Swift satellite sees eruption from extreme long distances
Tuesday, April 28, 2009

A gamma flits from light last Thursday, was caught by the Swift satellite of the NASA Space Agency, the record of the earliest and most distant object in the universe broken.

After the detection knew several teams of researchers, including two groups using telescopes in Chile and Hawaii, the fading of the eruption nagloed study in infrared light. Using the data known about its red shift, caused by the expansion of the universe, knew that to determine the gamma-burst 'only' six hundred million years after the big bang took place. This means that the radiation in the explosion was about 13.1 billion years it has done to our planet to reach. That is so far back in time, it is meaningless to a certain distance to the object to know, since the universe after the occurrence of gamma flits is expanded.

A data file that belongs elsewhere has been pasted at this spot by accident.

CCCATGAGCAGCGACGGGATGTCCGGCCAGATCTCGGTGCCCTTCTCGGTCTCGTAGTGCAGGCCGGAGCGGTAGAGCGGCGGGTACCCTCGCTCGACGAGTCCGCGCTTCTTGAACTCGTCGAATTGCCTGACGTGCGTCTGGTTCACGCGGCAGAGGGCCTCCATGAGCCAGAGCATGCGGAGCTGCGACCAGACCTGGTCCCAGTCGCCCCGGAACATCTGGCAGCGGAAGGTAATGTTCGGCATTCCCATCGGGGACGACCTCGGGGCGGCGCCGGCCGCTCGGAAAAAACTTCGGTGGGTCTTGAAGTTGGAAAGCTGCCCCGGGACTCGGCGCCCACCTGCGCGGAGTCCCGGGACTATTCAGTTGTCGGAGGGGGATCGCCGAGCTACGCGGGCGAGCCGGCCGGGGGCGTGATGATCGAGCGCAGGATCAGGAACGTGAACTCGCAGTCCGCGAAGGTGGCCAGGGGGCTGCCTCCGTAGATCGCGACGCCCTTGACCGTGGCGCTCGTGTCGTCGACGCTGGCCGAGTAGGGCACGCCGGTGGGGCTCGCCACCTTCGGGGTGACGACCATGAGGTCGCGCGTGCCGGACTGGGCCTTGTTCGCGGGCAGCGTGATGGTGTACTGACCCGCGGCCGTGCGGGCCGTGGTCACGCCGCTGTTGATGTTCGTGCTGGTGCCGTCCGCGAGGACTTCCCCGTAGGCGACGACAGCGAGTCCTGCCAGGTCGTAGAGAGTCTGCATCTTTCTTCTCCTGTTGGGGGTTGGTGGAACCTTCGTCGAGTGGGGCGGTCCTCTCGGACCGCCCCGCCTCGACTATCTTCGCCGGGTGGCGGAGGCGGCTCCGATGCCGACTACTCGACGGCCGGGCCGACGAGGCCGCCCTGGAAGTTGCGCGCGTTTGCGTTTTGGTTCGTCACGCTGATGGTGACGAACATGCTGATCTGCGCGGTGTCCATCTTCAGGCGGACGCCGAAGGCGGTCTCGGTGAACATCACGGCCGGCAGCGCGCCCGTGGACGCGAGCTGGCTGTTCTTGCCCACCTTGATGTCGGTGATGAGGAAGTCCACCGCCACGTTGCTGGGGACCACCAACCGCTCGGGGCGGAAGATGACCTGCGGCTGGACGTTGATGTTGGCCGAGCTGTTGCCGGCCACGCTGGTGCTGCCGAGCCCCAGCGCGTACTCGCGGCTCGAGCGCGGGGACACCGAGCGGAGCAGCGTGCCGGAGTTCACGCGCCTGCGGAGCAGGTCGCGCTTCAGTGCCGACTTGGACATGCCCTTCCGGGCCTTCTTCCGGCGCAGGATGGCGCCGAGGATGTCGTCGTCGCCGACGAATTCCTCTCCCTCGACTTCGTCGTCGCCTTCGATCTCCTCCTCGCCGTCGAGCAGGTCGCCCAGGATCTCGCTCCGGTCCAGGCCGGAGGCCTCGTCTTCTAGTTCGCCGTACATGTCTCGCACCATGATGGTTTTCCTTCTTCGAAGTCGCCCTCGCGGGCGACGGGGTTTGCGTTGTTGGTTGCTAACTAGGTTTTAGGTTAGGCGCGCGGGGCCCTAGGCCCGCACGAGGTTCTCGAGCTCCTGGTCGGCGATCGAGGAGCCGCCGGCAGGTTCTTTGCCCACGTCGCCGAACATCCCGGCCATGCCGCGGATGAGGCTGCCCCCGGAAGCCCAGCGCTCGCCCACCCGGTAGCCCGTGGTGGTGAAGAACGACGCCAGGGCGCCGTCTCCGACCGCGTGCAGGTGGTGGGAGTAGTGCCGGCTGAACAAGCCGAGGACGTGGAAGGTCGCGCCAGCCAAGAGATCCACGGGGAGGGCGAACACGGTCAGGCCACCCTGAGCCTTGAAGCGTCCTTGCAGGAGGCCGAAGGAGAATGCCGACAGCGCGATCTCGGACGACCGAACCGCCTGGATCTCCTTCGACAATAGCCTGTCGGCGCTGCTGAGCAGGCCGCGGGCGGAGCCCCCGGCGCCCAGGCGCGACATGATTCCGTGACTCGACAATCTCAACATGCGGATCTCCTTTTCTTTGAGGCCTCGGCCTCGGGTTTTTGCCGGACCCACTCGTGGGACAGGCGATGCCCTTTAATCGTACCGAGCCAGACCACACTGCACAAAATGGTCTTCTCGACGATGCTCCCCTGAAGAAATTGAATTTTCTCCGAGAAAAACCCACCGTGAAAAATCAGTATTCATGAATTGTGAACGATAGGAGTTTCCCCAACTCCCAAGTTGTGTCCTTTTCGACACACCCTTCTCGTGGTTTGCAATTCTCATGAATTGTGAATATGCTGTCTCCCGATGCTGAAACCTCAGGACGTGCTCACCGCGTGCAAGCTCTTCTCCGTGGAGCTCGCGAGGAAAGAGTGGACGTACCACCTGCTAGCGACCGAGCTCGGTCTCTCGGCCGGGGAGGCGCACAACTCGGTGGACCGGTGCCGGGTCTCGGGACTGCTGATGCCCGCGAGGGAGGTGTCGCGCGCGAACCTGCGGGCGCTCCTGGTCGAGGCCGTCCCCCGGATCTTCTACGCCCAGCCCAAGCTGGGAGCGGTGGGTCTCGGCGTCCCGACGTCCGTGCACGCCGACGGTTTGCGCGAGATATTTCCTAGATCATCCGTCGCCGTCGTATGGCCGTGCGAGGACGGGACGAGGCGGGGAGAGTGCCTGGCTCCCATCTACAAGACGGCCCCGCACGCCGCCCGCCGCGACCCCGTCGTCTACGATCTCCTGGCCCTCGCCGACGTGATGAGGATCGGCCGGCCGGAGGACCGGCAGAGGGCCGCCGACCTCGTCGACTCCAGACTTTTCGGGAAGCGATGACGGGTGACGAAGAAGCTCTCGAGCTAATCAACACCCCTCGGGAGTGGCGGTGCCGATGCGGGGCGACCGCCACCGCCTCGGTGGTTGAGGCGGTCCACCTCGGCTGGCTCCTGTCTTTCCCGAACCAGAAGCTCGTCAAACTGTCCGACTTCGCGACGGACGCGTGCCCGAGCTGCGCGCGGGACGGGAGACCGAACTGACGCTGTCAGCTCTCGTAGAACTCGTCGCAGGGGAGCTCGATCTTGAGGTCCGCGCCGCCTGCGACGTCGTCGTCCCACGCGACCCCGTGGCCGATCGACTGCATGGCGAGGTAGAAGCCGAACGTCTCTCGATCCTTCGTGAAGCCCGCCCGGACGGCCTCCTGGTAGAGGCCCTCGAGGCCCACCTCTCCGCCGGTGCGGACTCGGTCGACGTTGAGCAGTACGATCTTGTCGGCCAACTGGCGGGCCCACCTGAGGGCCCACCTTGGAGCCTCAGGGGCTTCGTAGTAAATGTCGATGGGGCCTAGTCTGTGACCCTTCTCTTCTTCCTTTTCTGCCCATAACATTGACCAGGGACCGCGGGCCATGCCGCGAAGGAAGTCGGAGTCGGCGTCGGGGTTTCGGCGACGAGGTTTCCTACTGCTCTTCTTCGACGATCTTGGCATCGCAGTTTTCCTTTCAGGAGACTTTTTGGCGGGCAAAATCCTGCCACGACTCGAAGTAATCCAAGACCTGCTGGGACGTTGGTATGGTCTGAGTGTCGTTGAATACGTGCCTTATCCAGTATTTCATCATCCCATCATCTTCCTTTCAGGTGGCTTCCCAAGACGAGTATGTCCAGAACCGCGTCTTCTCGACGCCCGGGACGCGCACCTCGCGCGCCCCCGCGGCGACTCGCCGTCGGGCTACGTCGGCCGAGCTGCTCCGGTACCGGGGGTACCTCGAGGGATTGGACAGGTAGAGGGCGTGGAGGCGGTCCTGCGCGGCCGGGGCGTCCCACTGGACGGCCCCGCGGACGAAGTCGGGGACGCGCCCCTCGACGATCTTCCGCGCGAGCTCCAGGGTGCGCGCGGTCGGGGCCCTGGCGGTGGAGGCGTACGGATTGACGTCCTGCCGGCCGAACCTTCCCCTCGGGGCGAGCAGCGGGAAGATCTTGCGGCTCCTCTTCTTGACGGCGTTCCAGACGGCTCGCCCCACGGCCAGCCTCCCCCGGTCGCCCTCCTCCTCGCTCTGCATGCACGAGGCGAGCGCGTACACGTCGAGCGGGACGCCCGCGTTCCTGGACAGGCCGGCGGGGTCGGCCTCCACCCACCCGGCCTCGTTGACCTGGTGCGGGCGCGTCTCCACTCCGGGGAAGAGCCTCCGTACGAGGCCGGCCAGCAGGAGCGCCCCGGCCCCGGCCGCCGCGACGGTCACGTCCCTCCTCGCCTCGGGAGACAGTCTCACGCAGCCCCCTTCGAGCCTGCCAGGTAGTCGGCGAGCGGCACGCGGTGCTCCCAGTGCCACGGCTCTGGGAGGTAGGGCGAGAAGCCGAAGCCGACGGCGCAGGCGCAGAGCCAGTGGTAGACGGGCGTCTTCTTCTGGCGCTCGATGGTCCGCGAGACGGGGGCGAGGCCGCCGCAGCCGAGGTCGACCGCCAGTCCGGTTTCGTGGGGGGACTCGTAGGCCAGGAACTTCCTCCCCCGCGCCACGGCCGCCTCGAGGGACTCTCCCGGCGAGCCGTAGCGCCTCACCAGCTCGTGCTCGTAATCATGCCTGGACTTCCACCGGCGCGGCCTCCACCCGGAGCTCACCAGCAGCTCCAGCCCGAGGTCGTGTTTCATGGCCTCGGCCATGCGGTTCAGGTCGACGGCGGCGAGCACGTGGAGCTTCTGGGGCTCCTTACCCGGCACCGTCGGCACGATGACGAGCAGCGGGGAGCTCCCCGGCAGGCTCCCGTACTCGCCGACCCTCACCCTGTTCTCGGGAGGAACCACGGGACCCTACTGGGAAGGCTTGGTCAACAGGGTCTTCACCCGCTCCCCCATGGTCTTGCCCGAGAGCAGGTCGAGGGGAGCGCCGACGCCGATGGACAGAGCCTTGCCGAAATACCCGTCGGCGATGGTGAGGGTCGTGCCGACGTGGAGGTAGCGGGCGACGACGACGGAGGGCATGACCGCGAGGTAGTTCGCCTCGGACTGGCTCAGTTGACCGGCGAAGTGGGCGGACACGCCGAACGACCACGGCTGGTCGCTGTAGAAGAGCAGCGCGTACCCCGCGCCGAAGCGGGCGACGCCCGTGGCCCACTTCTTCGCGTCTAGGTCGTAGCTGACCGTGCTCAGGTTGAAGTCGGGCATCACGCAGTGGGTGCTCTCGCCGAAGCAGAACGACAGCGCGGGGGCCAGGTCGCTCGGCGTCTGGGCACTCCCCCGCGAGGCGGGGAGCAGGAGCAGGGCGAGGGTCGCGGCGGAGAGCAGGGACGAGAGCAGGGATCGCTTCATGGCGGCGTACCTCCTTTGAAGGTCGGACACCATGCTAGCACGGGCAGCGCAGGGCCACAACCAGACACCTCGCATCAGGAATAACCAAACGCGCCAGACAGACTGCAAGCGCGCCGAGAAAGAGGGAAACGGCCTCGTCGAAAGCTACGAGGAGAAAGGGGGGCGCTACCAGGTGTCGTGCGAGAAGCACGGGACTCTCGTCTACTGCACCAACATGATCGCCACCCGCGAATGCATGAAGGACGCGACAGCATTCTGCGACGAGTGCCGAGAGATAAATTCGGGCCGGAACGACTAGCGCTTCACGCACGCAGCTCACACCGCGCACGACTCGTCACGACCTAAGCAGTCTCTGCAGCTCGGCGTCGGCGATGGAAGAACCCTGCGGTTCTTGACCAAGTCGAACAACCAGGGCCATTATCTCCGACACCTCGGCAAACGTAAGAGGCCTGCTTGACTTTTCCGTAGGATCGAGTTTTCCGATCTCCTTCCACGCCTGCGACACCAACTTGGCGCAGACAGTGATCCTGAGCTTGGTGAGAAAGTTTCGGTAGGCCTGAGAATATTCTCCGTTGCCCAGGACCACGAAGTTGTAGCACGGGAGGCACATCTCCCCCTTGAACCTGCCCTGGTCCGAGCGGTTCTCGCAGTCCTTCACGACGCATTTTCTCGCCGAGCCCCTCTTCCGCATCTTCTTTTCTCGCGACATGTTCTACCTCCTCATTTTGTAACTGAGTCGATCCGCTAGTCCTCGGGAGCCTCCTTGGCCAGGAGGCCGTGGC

From the perspective of the eruption created the Earth about 8.5 billion years later. With a redshift of 8.2 'beats' the object the previous record holder, an eruption last year was seen by a shift of 6.7. The most distant galaxy where to this day has been interrupted has a redshift of 6.96. Because gamma-bursts in most cases occur when a massive star explodes, the discovery showed that these stars soon after the 'Big Bang' was formed. Upcoming Thursday more out about the discovery at a special press conference.

More information: "The farthest thing ever seen" (Sky and Telescope)
Translated version of http://www.skyandtelescope.com/news/home/43700627.html

Source: astroversum.nl